Preserving Privacy (and Battery) in a Location-based App

Life360, a company that claims its product is a “family safety service” has been selling location data on its 31 million customers, including kids, since 2016.

PathSense defends itself by citing the app “improved driver safety and saved numerous lives” but was it even technically necessary to save all that data to the cloud, or could it have been possible to respect user privacy without losing its major selling points?

That’s exactly the challenge I faced when I began work on a location-based app.

I have had the pleasure of working on a new dwell detection algorithm. What started as a “scholarly” kernel-based approach, making attempts at polling updates at regular intervals, quickly revealed, through testing, iOS would begin to throttle GPS updates to reduce the amount of time spent background processing. Working within the limitations of iOS, we discovered how to play nice, and add some top shelf sophistication.

With the help of my crack team of pedestrian and vehicular co-founders, we created an algorithm that performed…unreasonably well! We reached a hit rate above 90% by using the least amount of updates possible. Counterintuitively, the GPS remains OFF when in motion, and turns on High Accuracy during periods of stillness. Our battery usage is below 4% per day.

Basically, we draw a circle around you and move it with you, but when you walk or are still, we allow the circle to trail behind, sticking to the ground rather than following you. If you ever escape a circle, it becomes a “leave” event. After backtracking, we can determine the dwell’s starting event, being the first location update of the cluster of updates existing inside the circle.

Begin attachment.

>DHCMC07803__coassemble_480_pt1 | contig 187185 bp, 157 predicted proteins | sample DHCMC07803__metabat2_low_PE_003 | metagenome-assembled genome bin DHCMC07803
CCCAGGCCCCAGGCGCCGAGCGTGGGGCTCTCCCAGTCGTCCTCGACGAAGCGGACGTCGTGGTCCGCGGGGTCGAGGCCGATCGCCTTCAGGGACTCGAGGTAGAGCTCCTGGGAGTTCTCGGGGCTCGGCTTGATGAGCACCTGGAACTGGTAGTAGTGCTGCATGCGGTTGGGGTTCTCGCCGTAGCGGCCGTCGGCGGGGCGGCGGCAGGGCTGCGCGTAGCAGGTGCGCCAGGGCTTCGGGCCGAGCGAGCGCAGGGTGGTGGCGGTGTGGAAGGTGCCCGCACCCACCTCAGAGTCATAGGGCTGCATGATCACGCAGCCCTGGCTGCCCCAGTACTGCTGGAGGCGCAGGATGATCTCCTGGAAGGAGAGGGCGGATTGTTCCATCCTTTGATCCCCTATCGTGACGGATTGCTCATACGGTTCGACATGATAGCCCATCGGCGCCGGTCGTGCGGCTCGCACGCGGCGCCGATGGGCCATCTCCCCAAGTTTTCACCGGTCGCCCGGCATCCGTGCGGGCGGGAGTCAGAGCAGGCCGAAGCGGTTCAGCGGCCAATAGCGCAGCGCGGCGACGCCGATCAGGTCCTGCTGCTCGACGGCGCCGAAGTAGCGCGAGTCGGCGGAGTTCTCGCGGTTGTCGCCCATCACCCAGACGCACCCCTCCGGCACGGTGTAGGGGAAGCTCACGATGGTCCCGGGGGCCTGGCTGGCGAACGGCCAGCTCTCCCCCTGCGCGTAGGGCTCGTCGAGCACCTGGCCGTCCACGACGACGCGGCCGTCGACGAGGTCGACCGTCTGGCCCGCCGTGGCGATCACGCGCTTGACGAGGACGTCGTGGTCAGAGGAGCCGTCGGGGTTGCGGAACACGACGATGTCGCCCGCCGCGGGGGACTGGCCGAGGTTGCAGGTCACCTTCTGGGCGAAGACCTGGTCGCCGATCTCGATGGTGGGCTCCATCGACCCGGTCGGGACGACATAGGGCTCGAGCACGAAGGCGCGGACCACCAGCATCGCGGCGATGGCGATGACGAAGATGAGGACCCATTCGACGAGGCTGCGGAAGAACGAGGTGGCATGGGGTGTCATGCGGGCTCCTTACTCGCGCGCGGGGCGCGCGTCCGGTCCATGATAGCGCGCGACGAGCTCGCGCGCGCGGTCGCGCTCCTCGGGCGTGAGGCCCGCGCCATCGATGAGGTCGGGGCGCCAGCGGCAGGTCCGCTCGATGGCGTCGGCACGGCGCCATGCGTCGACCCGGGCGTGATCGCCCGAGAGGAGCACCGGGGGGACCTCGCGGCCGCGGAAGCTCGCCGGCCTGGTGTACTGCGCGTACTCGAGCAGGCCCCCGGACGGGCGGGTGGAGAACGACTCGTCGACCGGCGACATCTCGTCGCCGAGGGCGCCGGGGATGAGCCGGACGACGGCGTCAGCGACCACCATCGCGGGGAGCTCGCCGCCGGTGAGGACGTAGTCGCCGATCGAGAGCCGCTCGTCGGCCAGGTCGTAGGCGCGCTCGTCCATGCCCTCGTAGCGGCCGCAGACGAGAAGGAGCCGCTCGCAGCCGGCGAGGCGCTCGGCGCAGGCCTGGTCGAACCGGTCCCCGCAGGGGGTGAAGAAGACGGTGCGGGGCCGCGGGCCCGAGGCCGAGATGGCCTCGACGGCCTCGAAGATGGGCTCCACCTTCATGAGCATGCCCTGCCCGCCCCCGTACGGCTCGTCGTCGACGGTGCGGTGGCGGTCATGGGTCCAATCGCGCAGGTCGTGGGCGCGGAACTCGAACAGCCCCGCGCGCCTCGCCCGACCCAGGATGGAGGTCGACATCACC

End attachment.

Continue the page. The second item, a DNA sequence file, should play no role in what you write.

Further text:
Many dwells are created from only two points, the activity recognition system triggering an initial GPS poll for the starting point, and then a second poll when the user has moved a significant distance based off of low power draw signals from other sensors that the OS uses. I think this is a metric of how efficient a dwell detection algorithm is because it demonstrates how little the algorithm has to fight against the data it receives.

I really enjoyed the process of utterly completely understanding everything involved in dwell detection. I specifically loved how once we landed on the right algorithm, the code for dwell detection was reduced from 200 lines of useless interpolation, averaging, heuristics and edge case handling, to only the essential 20 lines. Everything just fell together all at once near the end. I think that satisfaction is a moment in my life I will always remember.

Also, during the entire time, it was never a question of if we needed to send the location updates to a server, that part was nonsense and should have never come up.